The Prime Minister’s Office took the rare step last Wednesday in Washington of sending out a message to reporters saying that an AFP story had erroneously attributed to Prime Minister Binyamin Netanyahu comments he never made during a meeting with US Secretary of State Hillary Clinton.
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In that meeting, according to what was put out by the PMO – and what was received by AFP – Netanyahu made clear to Clinton there was “no change in the cabinet decision [regarding the settlement construction moratorium], which is in effect until the end of September 2010.”
Based on that statement, an editor at AFP wrote a headline saying that Netanyahu told Clinton the moratorium would not be extended – a not illogical interpretation, but one which led to the PMO’s almost instant clarification.
All of which gives an indication of how delicate this particular issue is.
The fact is that the government decision that declared the 10-month
moratorium is set to expire at the end of the month, and that is what
Netanyahu told Clinton.
He did not tell her that the moratorium would not end, and he doesn’t
want anyone at this time putting words into his mouth. Indeed, the whole
Israeli policy toward the issue is to say nothing, not wanting to make
anything that could be deemed as a provocative statement that would
chase the Palestinians away from the negotiating table.
The statement the PMO put out about Netanyahu’s meeting with Clinton was
telling because it said that Netanyahu told the US secretary of state
that the government-mandated period for the moratorium would end.
He did not say, however, that new building would begin.
In the current reality where neither Netanyahu nor the Americans are
saying anything of substance on the matter, what is largely left is to
parse words, and that parsing – as well as recent historic precedent –
can lead one logically to the following conclusion: When the moratorium
expires on September 27, nothing overly dramatic will immediately
What is more likely is that the clock will strike midnight, the
government decision will terminate, the sun will come up and nothing
much will change on the ground. Netanyahu will not stand up and deliver
an impassioned speech about the right to build throughout Judea and
Samaria; he will not yell to the youth – as Ariel Sharon once did – to
go grab hilltops; a fleet of bulldozers will not be unleashed.
And then, a few days or maybe a few weeks later, reports will begin to
emerge of renewed building inside the large settlement blocs, in
communities like Ma’ale Adumim, Efrat and Beitar Ilit. Perhaps Peace Now
will discover – and throw a press conference to announce – the building
of a new school in Itamar, on the other side of the security fence.
Israel will not make any provocative statements about building, and when
some construction is discovered within guidelines that are likely being
worked out now between Netanyahu and the Obama Administration, the US
will not go ballistic. The Palestinians, moreover, will remain at the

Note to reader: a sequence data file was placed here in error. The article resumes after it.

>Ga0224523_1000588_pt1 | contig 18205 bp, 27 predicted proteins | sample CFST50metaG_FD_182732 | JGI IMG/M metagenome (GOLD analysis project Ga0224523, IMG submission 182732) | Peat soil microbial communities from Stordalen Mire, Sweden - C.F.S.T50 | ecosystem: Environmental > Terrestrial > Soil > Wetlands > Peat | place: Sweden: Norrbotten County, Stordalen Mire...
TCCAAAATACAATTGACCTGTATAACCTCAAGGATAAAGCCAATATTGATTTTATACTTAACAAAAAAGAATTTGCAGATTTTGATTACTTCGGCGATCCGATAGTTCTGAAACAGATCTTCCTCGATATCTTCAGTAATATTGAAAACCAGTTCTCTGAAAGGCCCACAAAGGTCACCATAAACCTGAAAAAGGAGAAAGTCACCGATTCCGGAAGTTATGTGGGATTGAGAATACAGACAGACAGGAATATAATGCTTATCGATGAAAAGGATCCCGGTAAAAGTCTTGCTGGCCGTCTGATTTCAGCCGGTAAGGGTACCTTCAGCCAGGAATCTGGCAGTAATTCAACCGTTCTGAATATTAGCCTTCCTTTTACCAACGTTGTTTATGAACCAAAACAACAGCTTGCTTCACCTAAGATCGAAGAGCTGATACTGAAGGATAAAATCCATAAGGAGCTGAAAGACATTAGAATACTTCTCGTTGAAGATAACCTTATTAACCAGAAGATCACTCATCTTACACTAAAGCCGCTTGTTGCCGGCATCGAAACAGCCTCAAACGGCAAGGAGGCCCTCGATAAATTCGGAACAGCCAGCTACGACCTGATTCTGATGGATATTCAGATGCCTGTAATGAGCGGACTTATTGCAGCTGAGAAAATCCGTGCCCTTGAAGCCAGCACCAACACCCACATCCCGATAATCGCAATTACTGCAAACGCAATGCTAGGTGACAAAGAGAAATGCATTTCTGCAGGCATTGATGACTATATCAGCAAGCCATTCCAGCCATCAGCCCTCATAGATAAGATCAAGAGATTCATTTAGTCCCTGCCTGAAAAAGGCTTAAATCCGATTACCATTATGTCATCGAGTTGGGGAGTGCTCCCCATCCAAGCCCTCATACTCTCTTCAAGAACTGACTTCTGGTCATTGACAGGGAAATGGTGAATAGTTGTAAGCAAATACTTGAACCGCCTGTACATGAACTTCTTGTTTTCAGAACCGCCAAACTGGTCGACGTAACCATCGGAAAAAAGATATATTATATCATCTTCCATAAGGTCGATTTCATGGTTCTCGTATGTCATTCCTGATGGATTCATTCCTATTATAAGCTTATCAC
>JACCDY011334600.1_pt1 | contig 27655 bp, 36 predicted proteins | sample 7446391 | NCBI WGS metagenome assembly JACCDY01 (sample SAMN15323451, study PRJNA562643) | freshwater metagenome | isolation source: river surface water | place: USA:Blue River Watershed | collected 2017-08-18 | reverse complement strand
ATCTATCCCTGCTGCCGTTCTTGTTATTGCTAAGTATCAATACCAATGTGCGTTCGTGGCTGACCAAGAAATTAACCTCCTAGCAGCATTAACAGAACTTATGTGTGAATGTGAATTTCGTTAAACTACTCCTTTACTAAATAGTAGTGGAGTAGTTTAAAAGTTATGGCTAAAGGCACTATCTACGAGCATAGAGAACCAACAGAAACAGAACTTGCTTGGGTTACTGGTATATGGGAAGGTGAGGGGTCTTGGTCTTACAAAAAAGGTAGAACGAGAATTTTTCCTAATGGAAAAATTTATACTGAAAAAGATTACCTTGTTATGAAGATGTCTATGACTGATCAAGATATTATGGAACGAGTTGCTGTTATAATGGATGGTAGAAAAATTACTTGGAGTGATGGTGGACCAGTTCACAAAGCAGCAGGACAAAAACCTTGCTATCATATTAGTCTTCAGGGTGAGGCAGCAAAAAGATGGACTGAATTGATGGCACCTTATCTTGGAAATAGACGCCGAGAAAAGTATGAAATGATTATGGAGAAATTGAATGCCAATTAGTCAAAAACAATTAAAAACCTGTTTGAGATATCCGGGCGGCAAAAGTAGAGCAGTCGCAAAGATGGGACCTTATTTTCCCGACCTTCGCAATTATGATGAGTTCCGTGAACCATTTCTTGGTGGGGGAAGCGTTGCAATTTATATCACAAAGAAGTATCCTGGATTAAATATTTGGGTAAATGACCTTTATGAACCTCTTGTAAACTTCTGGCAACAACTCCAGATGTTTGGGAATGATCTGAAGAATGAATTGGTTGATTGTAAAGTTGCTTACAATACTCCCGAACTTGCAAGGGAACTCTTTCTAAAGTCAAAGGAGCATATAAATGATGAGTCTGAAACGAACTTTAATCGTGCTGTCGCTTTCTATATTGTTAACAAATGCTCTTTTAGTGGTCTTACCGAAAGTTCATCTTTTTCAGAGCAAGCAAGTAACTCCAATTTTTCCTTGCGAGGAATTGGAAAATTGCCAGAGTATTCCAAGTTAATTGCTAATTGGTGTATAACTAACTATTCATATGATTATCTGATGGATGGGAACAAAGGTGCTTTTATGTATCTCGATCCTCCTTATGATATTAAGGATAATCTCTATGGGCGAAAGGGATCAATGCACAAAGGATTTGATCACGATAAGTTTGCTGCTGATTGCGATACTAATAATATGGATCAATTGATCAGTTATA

negotiating table, not necessarily because they want to remain, but for
the same reason they came to the table in the first place: because US
President Barack Obama told them to.
By the Palestinians’ own admission, it was massive pressure from the US,
the Europeans and even some Arab countries that forced them to the
table, even though Israel did not – as they demanded – freeze all
building, even in Jerusalem.
That same pressure is likely to keep them at the table, despite a
certain degree of construction that will carry on after the end of the
The pressure from the US on the Palestinians to remain at the table may
even be greater than it was to get them there, simply because Obama –
who reaped political benefit from being seen for a couple days in
Washington as a Mideast peacemaker – will not allow the talks to implode
before the November 2 midterm elections.
On November 3, all bets may be off, but before that day it is difficult
to believe he will let the Palestinians bolt the talks because of a few
dozen houses in areas that everyone knows will remain in Israel under
Diplomacy, like life, is definitely not black and white. And this is where recent historic precedent comes into play.
Back in March, after the dust-up with US Vice President Joe Biden over
construction in Ramat Shlomo, and after Obama’s dressing down of
Netanyahu at the White House, there was great expectation that within a
matter of hours after returning to Israel from Washington, Jerusalem
would have to give the US clear answers to a number of demands.
Netanyahu’s inner cabinet, the forum known as the septet, met amid an
air of great drama and expectation, and a widespread feeling that if
Netanyahu did not give Obama the answers he wanted, US-relations would
be irreparably harmed.
The president reportedly demanded a construction freeze in east
Jerusalem for four months, an extension of the 10-month housing-start
moratorium, and an Israeli agreement to deal with substantive issues
during the indirect talks with the Palestinians.
The septet met, and then met again, and then took a break for the
Passover holidays, and then Mimouna, and Yom Hashoah and Yom Ha’atzmaut,
and – in the end – never did, at least publicly, give a response.
Time, and the lack of bombastic, provocative statements, took care of
things. That same dynamic will be employed here as well – at least that
appears to be Netanyahu’s hope.